Live Animal Imaging System
Xenogen IVIS 200
Location: Second floor, Central Animal Facility
Ashok M Raichur (Materials Engineering) and Saumitra Das (MCB)
Hepatocyte targeted gene delivery using asialoglycoprotein-galactose modified Chitosan-Dextran sulfate nanocapsules (CS-DS NCp) in Balb/c mice through tail vein injection was achieved. Results indicated higher percentage count of Fluc expression at mice hepatocyte. It is concluded that ASOR and ASOR-Gal modified NCp were promising candidates for hepatocyte targeted gene delivery and further it can be successfully used to deliver therapeutic molecules to address liver diseases (Figure 1).
Figure 1. Study of Fluc expression rate at hepatocyte. pCNDA-Fluc loaded PEI, NCp and NCp-ASOR were injected into Balb/c mice and imaged at d4 h intervals. In Day 3 mice injected with pCDNA-PEI were responded Fluc expression in all over the mice and it further increased to maximum Flu count on Day 4 followed reached weak count on Day 5. In addition, mice were injected with pCDNA-NCp and pCDNA-NCp-ASOR showed that Fluc expression was observed at liver along with neighbouring organs on day 4, 5 and day 6. Finally, Fluc count get reduced at liver site on Day 7, 8 and Day 9.
Saumitra Das (MCB) and N. Jayraman (OC)
Liver targeted delivery of reporter gene ‘Luciferase’ using galactose conjugated dendrimer in whole animal Hepatitis C virus primarily target liver cells. We are exploring different strategies for preferential delivery of antiviral agents into liver to study their inhibitory effect on hepatitis C virus. Asialoglycoprotein receptors (ASGPR) are abundant in hepatocytes. We are trying to use galactose ligand for liver targeting the ASGPRs. For this purpose we have studied delivery of Luciferase reporter DNA using galactose conjugated dendrimer and checked the luciferase expression by injecting the bioluminescent substrate luciferin followed by monitoring in ‘whole body imaging system’. Initial experiments showed promising results, which needs to be further optimized and preferential delivery to liver needs to be further validated using appropriate controls.
Annapoorani Rangarajan (MDG)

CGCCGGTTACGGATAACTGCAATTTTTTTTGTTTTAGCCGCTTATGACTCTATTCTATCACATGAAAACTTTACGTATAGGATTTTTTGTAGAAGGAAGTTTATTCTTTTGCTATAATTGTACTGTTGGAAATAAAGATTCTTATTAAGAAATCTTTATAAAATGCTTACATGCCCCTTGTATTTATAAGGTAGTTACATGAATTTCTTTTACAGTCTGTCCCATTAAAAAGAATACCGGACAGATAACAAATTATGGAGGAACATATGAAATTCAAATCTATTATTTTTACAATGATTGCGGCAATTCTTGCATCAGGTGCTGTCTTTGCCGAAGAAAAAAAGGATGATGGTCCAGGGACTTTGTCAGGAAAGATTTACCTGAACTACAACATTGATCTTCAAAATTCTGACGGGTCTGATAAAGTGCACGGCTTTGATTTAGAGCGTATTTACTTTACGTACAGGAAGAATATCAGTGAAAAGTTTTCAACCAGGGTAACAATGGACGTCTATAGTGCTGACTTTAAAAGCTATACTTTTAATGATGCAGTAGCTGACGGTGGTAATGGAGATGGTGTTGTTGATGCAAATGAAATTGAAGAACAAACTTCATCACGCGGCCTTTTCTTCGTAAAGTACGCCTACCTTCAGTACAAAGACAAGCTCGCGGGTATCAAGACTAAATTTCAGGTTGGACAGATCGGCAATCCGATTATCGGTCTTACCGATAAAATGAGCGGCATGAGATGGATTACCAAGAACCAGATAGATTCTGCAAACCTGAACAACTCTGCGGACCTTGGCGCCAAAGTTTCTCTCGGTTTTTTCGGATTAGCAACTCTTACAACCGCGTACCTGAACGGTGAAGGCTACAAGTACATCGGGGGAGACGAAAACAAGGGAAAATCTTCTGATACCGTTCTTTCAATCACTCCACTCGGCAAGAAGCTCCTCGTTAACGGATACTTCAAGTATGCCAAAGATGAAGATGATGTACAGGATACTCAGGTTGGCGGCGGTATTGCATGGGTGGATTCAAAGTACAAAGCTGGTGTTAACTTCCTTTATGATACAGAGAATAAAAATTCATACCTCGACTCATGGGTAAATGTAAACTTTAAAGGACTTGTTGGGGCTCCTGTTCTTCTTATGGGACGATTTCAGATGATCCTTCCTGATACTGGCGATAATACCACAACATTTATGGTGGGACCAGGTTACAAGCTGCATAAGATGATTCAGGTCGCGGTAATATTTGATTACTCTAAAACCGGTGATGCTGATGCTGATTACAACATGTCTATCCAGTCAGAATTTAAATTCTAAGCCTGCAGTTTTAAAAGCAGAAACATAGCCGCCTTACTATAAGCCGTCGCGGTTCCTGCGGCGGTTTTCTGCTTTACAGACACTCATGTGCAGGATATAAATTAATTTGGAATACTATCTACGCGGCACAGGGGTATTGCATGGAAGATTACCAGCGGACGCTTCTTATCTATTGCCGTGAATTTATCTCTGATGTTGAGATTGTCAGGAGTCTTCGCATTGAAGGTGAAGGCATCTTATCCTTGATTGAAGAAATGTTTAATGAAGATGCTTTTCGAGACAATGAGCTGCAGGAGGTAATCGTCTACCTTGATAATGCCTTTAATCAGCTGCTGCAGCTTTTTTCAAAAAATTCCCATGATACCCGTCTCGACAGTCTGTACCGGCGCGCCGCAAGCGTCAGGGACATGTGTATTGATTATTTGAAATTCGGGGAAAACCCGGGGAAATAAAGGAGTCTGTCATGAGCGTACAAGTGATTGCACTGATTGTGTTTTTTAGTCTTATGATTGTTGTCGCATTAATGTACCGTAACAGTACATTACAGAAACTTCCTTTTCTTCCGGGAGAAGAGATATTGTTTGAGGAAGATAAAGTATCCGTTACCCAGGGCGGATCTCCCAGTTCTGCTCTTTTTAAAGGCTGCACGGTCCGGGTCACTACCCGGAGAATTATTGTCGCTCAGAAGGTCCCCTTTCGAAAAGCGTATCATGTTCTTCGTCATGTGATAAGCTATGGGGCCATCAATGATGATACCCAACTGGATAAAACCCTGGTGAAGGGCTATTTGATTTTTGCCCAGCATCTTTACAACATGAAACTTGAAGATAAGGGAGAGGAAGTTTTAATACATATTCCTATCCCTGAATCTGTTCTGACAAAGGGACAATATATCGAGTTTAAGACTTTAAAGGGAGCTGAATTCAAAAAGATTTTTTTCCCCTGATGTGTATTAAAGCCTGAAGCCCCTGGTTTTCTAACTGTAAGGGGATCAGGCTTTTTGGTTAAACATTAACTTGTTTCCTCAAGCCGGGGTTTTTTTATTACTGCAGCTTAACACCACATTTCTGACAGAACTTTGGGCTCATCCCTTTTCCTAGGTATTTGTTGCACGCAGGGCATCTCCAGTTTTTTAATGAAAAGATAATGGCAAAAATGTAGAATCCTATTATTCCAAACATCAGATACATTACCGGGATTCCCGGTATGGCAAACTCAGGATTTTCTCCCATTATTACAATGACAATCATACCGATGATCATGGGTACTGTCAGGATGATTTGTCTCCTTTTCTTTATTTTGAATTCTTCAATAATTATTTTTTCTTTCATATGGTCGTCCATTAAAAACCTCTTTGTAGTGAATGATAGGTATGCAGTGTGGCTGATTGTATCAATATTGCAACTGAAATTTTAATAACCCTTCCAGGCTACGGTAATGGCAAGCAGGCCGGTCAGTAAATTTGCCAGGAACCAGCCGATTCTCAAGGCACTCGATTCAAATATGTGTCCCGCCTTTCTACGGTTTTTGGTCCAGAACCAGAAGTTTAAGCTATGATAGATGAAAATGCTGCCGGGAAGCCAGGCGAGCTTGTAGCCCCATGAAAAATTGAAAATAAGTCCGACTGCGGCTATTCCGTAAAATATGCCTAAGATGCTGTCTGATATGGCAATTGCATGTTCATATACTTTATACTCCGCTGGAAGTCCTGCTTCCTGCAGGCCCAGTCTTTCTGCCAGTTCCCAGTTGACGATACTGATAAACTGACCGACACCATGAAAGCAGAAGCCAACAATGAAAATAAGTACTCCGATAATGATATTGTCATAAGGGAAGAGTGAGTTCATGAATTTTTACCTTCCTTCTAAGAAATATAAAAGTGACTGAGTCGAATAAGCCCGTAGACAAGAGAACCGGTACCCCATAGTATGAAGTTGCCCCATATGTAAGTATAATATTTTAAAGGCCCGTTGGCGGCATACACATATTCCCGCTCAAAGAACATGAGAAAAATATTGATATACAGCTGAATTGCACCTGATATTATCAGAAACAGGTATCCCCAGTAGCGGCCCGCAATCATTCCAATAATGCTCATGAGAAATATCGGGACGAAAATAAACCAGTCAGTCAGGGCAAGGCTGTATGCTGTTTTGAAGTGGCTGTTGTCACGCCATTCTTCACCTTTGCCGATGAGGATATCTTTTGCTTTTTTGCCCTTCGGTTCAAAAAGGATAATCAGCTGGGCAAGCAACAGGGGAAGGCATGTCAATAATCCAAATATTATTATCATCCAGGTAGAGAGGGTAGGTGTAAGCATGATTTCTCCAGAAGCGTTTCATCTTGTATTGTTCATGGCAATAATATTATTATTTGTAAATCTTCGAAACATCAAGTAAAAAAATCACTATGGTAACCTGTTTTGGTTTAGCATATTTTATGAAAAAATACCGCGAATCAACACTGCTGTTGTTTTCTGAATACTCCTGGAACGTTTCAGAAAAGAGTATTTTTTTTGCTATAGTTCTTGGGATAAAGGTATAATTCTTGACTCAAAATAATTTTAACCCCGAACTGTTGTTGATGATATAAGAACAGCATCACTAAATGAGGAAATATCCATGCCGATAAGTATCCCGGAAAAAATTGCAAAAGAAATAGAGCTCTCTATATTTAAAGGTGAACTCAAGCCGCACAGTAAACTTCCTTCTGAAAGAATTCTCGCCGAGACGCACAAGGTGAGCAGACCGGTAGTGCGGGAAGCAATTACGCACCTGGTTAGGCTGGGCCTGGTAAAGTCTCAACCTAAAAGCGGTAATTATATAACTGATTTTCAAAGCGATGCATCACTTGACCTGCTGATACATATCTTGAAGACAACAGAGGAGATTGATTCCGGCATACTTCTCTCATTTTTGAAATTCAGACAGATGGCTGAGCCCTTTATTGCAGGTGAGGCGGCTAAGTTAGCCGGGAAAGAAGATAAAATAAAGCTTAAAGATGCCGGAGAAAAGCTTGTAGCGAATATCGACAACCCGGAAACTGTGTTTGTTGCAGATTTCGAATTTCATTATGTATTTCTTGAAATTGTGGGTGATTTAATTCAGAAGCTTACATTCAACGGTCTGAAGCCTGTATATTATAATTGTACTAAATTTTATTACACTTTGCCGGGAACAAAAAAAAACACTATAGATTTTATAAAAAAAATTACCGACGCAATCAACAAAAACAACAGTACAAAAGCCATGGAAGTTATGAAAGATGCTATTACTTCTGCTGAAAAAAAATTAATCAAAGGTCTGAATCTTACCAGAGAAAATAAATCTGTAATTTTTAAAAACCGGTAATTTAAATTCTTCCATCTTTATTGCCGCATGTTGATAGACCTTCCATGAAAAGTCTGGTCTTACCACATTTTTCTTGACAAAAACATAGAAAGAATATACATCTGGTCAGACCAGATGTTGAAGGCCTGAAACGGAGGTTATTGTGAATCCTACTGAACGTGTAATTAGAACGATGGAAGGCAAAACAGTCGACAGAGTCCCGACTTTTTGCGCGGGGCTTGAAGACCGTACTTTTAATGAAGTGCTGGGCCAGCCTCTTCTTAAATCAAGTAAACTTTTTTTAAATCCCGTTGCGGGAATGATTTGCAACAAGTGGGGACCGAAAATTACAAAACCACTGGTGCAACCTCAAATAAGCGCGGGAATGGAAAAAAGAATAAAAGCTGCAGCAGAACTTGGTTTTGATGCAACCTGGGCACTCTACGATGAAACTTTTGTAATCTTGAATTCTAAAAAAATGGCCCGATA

We are currently investigating the role of AMP-activated protein kinase AMPK in regulating epithelial-mesenchymal transition and metastasis which are linked with cancer stem cells. To study this, we have generated invasive breast cancer cell line MDA MB 231 cells expressing a GFP-expression construct or luciferase expression construct, and NBLE cells with cancer stem like-properties carrying GFP. We have begun to characterize the tumor formation and metastatic properties of these cells using the in vivo imaging facility. We are currently generating MDA MB 231 cells additionally carrying sh-AMPK constructs to study the effect of AMPK knockdown in metastasis of breast cancer cells and cancer stem cells.
Deepak Saini (MRDG)
The aim of our project is to study role of G-protein coupled receptors in cellular senescence. Studies have shown that GPCR expression and their associated signaling is altered during cellular senescence. Till date not much work has been done to evaluate communication between senescent cells and its neighboring cells per se. We will be using xenograft tumor model to study effect of senescent cells with the specific genetic background on tumorogenesis. Initially, we will establish the mouse model system to study effect of senescent cell associated signaling on tumorogenesis, wherein a mix of both senescent cells and invasive cancer cell lines will be used to study tumor formation. Both cells types tagged with fluorescent proteins will be used so that map cells by in vivo imaging to see the progress of tumorogenesis. Once the model system is established, we will use the model to study the role of the GPCR signaling pathways, by utilizing senescent cells with different genetic backgrounds like receptor knock down as well as over expressed lines to evaluate the effect of the same in the tumor progression.
Kumar Somasundaram (MCB)
We use the live animal imaging equipment to monitor the glioma tumors both intracranial and subcuteoniuos models using bioluminescence and GFP fluorescence.
Dipshika Chakravorthy (MCB) and Jagadeesh G (Aerospace Engineering)
We have developed a novel nonintrusive needleless vaccine delivery system using micro-shock waves.We have delivered fluorescent beads in BALB/C mice and biofluorescence imaging was carried out to confirm the presence of fluorescent beads in the mouse model.Fluorescent yellow-green latex beads (catalog no.L4655; Sigma-Aldrich) with a size of 1 µm were taken at a concentration of 4.6 x 109 particles per ml and delivered to the dorsal side of mice using the needle less vaccine delivery device. The excitation passband (445 to 490 nm) and emission passband (515 to 575 nm) were set for GFP. Immediately after the delivery offluorescent beads, mice were anesthetized with gaseous 5% isoflurane in O2 and imaged using a Xenogen IVIS 200 imaging system. The animals were placed in a ventral recumbent position and imaged from the dorsal aspect. The study confirms the penetration of fluorescent beads in the mouse skin.